Crossing borders: Chernobyl part III - Duga: Eye of Moscow
In Poland, called the "Moscow Eye" - a mysterious object near Chernobyl: what is it and does it work? What some heard about it, they talked about its legend, which has grown to the size of a creepypaste. Some time ago, the media contributed to the spread of interesting stories about what is happening there, describing that this radar is still working and broadcasting, which was to prove the recording of the characteristic clatter. What is happening there and what is the truth?
Literally and mysteriously called by Poles the "Eye of Moscow" reflects the fear of surveillance of eastern services during the Cold War. Americans refer to him as "Russian Woodpecker", which is related to the influence of radar waves, which on some frequencies caused characteristic disturbances resembling the knock of a woodpecker. For the Russians, it is simply Duga, which is a radar operating in the installation system of the Soviet strategic non-horizontal radar, whose task is to protect against ballistic warnings of ballistic missiles flying over the territory of the USSR. Duga is a set of two antennas, smaller with a height of 90 m and larger with a height of 150 m. The length of the entire structure is over 900 meters. It's hard not to notice such a large construction. For comparison, the height of the Statue of Liberty is 93 meters.
The radar is located about 11 km from Pripyat, and is visible from the roof of a 16-story apartment block. This means that the inhabitants of Pripyat knew about its existence. However, did any of them work there? No, because it was easier to build a complete garrison town - Chernobyl-2, where the army was stationed, as well as employees and their families, especially for radar and secrecy.
For the city to be self-sufficient, there were shops, a school, a kindergarten and a theater in a walled and gridded area. Families had no reason to leave because everything was in place. Duga radar for an Urban Exploring fan is a real challenge, 20 footbridges to the very top of the highest antenna - I got myself up the ladders to half the antenna, from which I had a view of the entire zone, the red forest and the Chernobyl power plant.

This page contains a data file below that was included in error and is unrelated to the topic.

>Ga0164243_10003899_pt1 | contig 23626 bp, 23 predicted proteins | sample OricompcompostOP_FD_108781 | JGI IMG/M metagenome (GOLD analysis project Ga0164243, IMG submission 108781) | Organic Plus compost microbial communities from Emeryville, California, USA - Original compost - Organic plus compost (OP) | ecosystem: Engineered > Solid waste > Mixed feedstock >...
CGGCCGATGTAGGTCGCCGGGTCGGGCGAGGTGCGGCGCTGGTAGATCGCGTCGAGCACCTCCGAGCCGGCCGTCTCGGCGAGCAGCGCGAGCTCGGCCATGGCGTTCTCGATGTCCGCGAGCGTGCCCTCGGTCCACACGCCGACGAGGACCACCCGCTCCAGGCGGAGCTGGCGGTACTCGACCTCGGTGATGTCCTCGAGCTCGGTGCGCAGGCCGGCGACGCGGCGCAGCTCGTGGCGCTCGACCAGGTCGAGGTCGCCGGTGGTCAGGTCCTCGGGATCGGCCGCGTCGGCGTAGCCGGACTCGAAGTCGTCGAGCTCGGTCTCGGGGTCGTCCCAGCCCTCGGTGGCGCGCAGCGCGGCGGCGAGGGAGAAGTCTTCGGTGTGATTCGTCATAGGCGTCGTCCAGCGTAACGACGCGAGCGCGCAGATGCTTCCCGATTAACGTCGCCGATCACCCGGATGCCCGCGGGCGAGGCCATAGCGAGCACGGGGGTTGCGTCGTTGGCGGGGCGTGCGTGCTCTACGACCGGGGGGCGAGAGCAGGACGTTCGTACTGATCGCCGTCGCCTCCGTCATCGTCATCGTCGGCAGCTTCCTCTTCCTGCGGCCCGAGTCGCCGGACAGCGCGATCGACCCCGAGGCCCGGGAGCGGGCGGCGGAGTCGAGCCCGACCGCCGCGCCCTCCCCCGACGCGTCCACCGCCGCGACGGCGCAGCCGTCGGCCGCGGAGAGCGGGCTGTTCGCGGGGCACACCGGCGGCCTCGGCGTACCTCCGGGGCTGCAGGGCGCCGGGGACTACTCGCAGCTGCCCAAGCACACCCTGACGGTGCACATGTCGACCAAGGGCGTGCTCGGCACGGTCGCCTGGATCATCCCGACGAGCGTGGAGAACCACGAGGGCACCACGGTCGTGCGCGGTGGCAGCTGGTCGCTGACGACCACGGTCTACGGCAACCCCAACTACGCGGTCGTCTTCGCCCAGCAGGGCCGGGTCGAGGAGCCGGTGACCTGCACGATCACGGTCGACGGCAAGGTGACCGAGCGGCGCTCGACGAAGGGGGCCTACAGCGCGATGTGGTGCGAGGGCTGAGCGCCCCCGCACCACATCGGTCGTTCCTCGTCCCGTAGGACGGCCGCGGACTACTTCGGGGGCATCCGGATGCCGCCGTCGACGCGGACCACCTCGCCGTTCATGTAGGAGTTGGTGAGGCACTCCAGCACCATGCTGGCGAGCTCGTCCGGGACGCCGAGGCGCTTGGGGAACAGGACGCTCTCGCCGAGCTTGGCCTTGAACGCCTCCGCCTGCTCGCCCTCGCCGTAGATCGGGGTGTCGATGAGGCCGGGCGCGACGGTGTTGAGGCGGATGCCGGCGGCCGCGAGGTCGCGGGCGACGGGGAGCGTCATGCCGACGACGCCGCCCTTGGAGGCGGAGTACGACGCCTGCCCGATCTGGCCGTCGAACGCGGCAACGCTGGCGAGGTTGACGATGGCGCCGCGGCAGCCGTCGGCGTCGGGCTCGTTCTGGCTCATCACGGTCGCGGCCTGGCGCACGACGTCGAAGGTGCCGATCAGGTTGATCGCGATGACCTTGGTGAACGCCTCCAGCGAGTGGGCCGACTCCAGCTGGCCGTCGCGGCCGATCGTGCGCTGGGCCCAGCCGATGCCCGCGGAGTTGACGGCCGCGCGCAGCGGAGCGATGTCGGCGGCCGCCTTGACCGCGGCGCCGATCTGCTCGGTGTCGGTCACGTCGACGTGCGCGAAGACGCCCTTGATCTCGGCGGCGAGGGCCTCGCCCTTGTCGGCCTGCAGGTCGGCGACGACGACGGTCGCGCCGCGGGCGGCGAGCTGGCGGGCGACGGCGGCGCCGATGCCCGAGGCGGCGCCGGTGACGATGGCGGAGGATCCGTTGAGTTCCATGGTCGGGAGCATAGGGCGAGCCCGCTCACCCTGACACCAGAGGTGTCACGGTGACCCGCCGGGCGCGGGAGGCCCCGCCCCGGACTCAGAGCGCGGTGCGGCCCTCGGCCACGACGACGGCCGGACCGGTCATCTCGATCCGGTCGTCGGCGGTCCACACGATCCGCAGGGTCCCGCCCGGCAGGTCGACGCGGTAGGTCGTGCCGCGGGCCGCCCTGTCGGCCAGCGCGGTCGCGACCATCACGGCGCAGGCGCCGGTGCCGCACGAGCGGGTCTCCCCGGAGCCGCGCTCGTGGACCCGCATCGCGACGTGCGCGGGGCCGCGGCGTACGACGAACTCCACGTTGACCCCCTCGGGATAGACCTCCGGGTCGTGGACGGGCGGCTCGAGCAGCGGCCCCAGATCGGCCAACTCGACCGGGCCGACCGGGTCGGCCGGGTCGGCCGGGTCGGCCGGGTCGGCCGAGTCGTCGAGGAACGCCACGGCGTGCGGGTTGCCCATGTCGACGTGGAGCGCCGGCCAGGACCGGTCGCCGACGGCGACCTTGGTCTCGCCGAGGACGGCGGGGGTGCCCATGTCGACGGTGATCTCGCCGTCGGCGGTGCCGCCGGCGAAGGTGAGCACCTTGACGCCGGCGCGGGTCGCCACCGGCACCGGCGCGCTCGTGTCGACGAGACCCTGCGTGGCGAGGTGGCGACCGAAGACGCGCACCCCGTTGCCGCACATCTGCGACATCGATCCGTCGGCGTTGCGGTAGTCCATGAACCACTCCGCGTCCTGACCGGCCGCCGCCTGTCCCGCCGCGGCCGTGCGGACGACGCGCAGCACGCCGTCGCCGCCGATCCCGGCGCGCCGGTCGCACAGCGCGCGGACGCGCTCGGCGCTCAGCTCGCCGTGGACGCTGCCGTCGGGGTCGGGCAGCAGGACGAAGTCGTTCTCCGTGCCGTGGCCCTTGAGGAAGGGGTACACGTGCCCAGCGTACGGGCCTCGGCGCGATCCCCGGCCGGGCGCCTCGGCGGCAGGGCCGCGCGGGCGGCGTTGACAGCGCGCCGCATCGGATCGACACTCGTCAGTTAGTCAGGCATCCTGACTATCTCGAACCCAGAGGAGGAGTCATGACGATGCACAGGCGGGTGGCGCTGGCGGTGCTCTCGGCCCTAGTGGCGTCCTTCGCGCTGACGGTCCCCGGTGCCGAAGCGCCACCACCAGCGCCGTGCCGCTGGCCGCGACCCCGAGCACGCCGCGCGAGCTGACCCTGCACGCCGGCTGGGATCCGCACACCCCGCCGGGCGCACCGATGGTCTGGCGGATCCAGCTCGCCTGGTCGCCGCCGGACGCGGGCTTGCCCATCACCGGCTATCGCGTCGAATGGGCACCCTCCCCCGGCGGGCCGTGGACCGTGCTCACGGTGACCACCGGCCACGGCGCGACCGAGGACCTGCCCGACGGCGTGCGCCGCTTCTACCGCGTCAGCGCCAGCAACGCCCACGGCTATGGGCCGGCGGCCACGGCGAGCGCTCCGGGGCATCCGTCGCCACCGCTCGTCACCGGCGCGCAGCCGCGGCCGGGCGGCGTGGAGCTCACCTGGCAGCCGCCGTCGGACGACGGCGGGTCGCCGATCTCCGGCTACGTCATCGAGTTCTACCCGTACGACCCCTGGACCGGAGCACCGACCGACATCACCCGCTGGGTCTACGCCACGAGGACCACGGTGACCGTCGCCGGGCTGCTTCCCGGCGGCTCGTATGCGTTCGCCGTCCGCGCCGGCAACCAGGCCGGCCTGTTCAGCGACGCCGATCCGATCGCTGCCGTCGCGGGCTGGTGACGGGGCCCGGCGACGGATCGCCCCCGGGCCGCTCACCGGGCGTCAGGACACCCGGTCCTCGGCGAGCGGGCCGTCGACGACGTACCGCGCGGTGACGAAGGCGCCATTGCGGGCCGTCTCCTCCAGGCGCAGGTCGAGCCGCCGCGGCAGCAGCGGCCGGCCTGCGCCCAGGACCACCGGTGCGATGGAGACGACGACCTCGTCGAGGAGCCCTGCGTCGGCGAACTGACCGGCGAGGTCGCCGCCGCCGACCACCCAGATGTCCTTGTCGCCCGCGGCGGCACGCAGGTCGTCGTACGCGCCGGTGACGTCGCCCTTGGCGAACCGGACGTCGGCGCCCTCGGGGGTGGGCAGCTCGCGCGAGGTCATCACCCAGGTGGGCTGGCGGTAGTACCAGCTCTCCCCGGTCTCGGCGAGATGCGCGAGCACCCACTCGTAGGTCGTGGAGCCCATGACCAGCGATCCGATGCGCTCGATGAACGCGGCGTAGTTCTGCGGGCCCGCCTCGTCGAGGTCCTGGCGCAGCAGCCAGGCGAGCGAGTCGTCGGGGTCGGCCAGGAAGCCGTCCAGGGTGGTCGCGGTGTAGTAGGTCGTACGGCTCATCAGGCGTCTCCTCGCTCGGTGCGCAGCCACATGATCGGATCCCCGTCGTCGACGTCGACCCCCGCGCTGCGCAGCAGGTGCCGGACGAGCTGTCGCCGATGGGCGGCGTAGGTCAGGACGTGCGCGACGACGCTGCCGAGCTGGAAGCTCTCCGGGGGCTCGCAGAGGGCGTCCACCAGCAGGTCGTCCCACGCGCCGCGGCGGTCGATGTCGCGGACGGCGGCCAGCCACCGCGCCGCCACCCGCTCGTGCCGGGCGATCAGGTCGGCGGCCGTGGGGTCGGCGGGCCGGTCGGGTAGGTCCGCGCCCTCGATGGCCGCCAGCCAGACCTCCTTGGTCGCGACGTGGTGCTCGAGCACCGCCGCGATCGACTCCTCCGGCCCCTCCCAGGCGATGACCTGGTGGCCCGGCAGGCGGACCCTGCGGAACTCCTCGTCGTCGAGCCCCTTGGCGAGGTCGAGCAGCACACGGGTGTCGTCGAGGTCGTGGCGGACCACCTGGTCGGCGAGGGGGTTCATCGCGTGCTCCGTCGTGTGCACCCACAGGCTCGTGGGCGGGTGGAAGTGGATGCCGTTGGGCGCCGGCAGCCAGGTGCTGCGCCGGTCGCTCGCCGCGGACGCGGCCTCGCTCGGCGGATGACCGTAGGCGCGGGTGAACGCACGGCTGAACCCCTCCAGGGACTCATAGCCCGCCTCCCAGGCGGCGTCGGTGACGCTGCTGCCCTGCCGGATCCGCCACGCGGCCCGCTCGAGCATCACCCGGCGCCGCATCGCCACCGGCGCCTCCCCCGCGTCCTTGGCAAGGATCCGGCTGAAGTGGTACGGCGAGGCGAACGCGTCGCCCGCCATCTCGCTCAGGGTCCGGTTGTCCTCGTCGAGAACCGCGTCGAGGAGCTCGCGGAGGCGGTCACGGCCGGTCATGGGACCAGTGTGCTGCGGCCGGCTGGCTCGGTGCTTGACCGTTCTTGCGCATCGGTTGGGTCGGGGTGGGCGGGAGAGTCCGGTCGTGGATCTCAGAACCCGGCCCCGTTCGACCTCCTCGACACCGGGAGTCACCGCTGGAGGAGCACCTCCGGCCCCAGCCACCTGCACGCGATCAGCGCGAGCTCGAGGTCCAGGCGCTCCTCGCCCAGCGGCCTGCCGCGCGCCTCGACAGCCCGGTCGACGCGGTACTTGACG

I love to climb tall objects, just like I like to walk in the mountains. Height is not terrible for me, it drives me this kind of adrenaline, but I do everything sensibly and not crossing the borders. The antenna is no longer in a state reminiscent of its glory years. Not long ago, the environment of Urban Explorators and Chernobyl admirers spread the news of the death of one of the experienced Belarusian Stalkers (Stalker is a person who often entered the zone illegally), who fell from one of the antennas, climbing it at night. The structure is already rusted and part of the dipole mesh has been removed. However, the whole installation still towers proudly above the surrounding area.
In 1988, 2 years after the Chernobyl disaster, the station was closed because it turned out that the antenna would not work due to high radiation. Many legends have been created about the object, including that it was intended to control the weather over the sky of the Russian Federation, and even control human minds and contact secret agents in the United States. Today, only empty buildings can be seen, and the antenna itself pleases the eyes of tourists from around the world.
During my trip, I visited many extremely interesting places in the Exclusion Zone around the Chernobyl nuclear power plant. My travels are not only buildings in Chernobyl and Pripyat, but also many smaller, interesting locations near these cities, such as an abandoned holiday resort, port on the Pripyat River. I had the opportunity to see such iconic objects as the Hospital or a very irradiated gripper that cleaned the zone. And in a week I will tell you more about the mysterious Chernobyl.